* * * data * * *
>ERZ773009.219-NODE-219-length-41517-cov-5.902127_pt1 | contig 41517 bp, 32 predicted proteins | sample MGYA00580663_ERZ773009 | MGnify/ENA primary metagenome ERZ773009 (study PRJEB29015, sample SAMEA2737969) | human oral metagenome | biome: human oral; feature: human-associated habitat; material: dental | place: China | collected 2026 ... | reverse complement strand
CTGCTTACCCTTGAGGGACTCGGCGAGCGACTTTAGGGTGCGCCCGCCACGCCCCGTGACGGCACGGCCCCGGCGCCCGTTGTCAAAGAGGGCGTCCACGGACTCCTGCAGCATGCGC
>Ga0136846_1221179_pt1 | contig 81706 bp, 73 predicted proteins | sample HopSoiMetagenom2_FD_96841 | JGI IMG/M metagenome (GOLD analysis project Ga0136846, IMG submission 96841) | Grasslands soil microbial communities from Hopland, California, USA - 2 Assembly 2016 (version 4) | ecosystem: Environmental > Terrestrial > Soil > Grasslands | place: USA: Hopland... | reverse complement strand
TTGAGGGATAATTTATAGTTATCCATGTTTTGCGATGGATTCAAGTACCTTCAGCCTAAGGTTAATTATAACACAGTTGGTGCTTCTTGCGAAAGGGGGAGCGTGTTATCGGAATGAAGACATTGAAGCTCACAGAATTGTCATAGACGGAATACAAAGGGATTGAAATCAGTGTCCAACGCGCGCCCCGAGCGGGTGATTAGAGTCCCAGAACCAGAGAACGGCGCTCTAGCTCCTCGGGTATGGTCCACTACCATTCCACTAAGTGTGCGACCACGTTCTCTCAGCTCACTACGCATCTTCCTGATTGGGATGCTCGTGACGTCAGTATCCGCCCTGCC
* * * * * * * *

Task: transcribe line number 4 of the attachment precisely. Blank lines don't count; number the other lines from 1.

TTGAGGGATAATTTATAGTTATCCATGTTTTGCGATGGATTCAAGTACCTTCAGCCTAAGGTTAATTATAACACAGTTGGTGCTTCTTGCGAAAGGGGGAGCGTGTTATCGGAATGAAGACATTGAAGCTCACAGAATTGTCATAGACGGAATACAAAGGGATTGAAATCAGTGTCCAACGCGCGCCCCGAGCGGGTGATTAGAGTCCCAGAACCAGAGAACGGCGCTCTAGCTCCTCGGGTATGGTCCACTACCATTCCACTAAGTGTGCGACCACGTTCTCTCAGCTCACTACGCATCTTCCTGATTGGGATGCTCGTGACGTCAGTATCCGCCCTGCC